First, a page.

There may be no two goaltenders in NHL history whose names are linked like those of Patrick Roy and Martin Brodeur.
Roy was an innovator, has four Stanley Cup rings to his name, two of which came as a member of the same Colorado Avalanche which he now coaches, and he won three Conn Smythe Trophies, more than any player who has ever played the game.
Brodeur was his immediate successor. Of all the records Roy set during his playing days, and there were several, the only one Brodeur has left standing is playoff victories, of which he has 38 less than Roy. Brodeur is the all-time leader in regular season wins, wins in a season, shutouts, and playoff shutouts. He’s also a two time Olympic gold medalist.
With an injury to Avalanche goaltender Semyon Varlamov, however, there lies a possibility they could be tied together for another reason: there’s a possibility Roy could become Brodeur’s coach.
The Colorado Avalanche announced today that Varlamov is day-to-day with an injured groin, leading to the recall of Calvin Pickard from the American League to backup Reto Berra. If Varlamov is out for an extended period of time, it could be the final nail in the coffin for the Avalanche, who struggled out of the gate this season and have yet to get things back on track.
There may be cause for concern when it comes to Varlamov’s groin, too. In the last five seasons, Varlamov has missed 29 games in which a groin injury has been the disclosed cause of his absence. There have also been a few other games here and there that were listed simply as lower body injuries. He’s had hip problems, as well. Without a doubt, Varlamov is the most valuable player on an Avalanche team that is lacking on the defensive side of the puck. In fact, you’d be hard pressed to find a goaltender in the league that is as important to his team’s success as Varlamov is to the Avalanche. Suffice to say, Colorado should be exploring their options if they know the extent to which Varlamov is injured and how long they’ll be without him.
Which brings us to Brodeur.
Still an unrestricted free agent, Brodeur has made it clear he wants to return to action. In the right fit, with the right team, he thinks he can still be useful. As he recently told Yahoo!’s Nick Cotsonika, it’s “not about ego,” and he doesn’t want to close any doors that may open. And Colorado could be just that door.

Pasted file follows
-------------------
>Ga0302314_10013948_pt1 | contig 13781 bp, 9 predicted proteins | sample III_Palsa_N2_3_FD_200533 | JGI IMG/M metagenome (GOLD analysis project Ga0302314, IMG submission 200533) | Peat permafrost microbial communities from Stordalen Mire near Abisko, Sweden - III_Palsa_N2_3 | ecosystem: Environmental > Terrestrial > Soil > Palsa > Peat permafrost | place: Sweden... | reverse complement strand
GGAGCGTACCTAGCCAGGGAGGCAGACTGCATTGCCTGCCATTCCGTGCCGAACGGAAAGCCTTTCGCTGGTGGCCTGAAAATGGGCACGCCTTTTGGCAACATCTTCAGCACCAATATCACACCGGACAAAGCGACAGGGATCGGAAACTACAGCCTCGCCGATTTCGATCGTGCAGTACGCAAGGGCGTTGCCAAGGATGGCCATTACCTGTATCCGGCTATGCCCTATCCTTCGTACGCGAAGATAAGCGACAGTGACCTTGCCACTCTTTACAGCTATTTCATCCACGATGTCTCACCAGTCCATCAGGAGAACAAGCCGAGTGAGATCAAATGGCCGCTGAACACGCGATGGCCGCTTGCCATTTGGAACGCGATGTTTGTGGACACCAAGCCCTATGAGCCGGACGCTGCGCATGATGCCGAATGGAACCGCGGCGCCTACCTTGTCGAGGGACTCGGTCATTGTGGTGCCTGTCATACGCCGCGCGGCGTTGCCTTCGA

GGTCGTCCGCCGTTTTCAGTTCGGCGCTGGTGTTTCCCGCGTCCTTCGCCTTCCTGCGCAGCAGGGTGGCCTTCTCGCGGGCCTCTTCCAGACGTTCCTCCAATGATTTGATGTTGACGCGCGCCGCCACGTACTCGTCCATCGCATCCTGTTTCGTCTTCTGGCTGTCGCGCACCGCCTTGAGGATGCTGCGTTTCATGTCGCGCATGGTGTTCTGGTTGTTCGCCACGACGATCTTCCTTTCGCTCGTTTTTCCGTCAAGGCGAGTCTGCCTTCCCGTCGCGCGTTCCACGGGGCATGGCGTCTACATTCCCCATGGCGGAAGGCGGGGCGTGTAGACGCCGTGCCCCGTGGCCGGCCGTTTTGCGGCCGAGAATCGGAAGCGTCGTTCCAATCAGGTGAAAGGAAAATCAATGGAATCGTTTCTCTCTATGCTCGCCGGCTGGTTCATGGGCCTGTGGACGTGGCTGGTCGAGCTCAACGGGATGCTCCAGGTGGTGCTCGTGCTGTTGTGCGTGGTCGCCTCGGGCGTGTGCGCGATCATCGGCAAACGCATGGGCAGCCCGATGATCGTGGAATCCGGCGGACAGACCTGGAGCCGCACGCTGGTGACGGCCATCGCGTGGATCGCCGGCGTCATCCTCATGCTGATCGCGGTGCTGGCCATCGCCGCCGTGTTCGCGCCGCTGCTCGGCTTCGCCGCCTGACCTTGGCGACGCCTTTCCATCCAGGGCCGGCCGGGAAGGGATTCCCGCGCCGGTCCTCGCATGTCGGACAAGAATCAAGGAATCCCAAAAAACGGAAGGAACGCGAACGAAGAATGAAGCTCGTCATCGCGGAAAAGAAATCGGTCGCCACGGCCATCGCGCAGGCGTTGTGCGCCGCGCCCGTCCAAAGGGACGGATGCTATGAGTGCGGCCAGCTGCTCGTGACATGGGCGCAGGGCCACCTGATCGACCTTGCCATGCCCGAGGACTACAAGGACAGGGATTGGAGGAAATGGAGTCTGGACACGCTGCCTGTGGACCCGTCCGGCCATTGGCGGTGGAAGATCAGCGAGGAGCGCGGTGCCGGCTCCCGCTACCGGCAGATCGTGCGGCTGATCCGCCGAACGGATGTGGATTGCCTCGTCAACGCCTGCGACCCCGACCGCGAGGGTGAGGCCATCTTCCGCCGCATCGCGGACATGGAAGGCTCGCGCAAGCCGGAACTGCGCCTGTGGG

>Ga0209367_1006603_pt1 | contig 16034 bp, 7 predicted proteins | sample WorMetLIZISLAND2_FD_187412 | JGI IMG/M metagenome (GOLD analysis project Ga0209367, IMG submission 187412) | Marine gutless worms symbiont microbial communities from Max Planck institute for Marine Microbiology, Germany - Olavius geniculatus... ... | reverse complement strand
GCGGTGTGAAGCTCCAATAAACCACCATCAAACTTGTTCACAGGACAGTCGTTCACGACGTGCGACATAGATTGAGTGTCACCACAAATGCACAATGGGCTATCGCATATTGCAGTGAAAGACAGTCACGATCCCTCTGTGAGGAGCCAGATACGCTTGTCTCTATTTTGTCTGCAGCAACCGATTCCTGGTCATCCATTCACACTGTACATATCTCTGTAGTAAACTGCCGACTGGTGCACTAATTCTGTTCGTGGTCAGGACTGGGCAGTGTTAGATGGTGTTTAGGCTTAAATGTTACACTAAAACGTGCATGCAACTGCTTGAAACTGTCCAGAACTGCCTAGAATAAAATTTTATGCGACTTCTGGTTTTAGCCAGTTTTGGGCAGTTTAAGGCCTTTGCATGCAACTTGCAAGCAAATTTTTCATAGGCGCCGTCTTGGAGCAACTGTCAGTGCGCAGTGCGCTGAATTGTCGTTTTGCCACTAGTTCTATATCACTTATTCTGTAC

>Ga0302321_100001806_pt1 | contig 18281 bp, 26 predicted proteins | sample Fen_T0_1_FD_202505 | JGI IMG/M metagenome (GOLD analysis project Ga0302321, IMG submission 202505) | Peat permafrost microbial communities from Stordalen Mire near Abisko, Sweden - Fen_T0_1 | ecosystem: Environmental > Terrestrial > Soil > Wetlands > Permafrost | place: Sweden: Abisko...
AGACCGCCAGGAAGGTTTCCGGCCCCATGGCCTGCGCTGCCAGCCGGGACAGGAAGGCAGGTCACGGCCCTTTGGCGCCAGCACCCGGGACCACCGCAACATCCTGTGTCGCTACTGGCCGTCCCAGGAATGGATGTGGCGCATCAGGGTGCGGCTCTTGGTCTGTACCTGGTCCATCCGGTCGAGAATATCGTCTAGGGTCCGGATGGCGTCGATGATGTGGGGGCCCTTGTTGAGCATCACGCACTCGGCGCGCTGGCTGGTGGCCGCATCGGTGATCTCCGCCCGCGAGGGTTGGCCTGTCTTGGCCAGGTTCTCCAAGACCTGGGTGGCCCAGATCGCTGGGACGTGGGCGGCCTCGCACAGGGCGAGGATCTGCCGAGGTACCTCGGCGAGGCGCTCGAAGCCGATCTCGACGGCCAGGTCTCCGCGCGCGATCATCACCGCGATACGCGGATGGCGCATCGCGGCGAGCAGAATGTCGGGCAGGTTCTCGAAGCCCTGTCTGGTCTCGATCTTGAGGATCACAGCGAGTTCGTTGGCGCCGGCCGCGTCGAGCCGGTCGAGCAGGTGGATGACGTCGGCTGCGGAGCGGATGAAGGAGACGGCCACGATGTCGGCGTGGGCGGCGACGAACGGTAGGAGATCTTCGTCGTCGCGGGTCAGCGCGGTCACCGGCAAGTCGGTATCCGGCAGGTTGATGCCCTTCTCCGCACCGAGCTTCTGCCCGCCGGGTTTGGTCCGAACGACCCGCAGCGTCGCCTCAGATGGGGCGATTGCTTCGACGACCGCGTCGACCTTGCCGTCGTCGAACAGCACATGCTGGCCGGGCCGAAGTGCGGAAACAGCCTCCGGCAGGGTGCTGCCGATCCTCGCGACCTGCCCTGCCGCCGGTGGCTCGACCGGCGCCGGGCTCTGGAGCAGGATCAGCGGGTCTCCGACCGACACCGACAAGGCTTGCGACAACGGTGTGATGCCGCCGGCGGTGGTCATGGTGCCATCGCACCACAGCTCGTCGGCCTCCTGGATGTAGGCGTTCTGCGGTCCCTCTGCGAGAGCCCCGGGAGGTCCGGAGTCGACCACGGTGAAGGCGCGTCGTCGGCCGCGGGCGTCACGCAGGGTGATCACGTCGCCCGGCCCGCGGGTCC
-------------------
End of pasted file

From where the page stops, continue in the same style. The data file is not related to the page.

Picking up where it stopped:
There are obvious reasons why Brodeur shouldn’t be enticing to the Avalanche. For starters, he’s 42 and you couldn’t even accurately say he’s on the back nine of his career. If anything, he’s putting from an inch away and getting ready to head to the clubhouse. Last season with the New Jersey Devils, the only team Brodeur has ever known, he posted the worst numbers of his career. At even-strength, his save percentage was a pedestrian .902. His name was being spoken in the same breath as a handful of backup goaltenders and, in fairness, it deserved to be there. He wasn’t the Martin Brodeur that everyone had watched over the past two decades.
But the reasons for bringing him in could be plentiful. He knows the game and the position and if he can build a relationship with Varlamov, Berra, and even Pickard, he can coach them up. While his style may not be teachable, some of the fundamentals of his game may be – his puck handling would be a nice attribute for any of those goaltenders to learn. If you could get him to come to Colorado for the remainder of the season, who knows if you could formulate a relationship between him and the organization that could keep him in Denver longer in an advisory role. Long-term thinking on an almost entirely lost season isn’t the worst practice and Brodeur could be part of something bigger for the Avalanche.
However, there also remains the fabricated issue of the relationship between the Hall of Fame goaltender-turned-coach Roy and Brodeur. But, why? Why is it we even imagine it to be an issue? Is it because the two were, for the most part, competing against each other for title of Best Canadian Goaltender for most of the 1990s and into the 2000s?
The two were teammates at the 1998 Olympic games in Nagano, Japan. They weren’t by any accounts anything less than friendly with each other on- or off-ice. They’re both French Canadian goaltenders that rarely played each other. There’s no reason why the relationship would be strained anymore than it would be between Wayne Gretzky and any handful of the players he played against during his time in the league.
If the Avalanche are going to make a decision about what’s best for the team, they’re going to need to decide if they believe Brodeur can help them now. If Varlamov is out for an extended period, the sure-fire Hall of Famer might be an option. And while not the best one, he could be one that has more positives than negatives. If not, they could still consider Brodeur, but picking him up seems a lot less likely.
So while Brodeur waits for the right door to open, Colorado has to decide whether or not to go knocking on his. And wouldn’t that be something, to see two of the greatest goalies of all-time side-by-side as coach and player.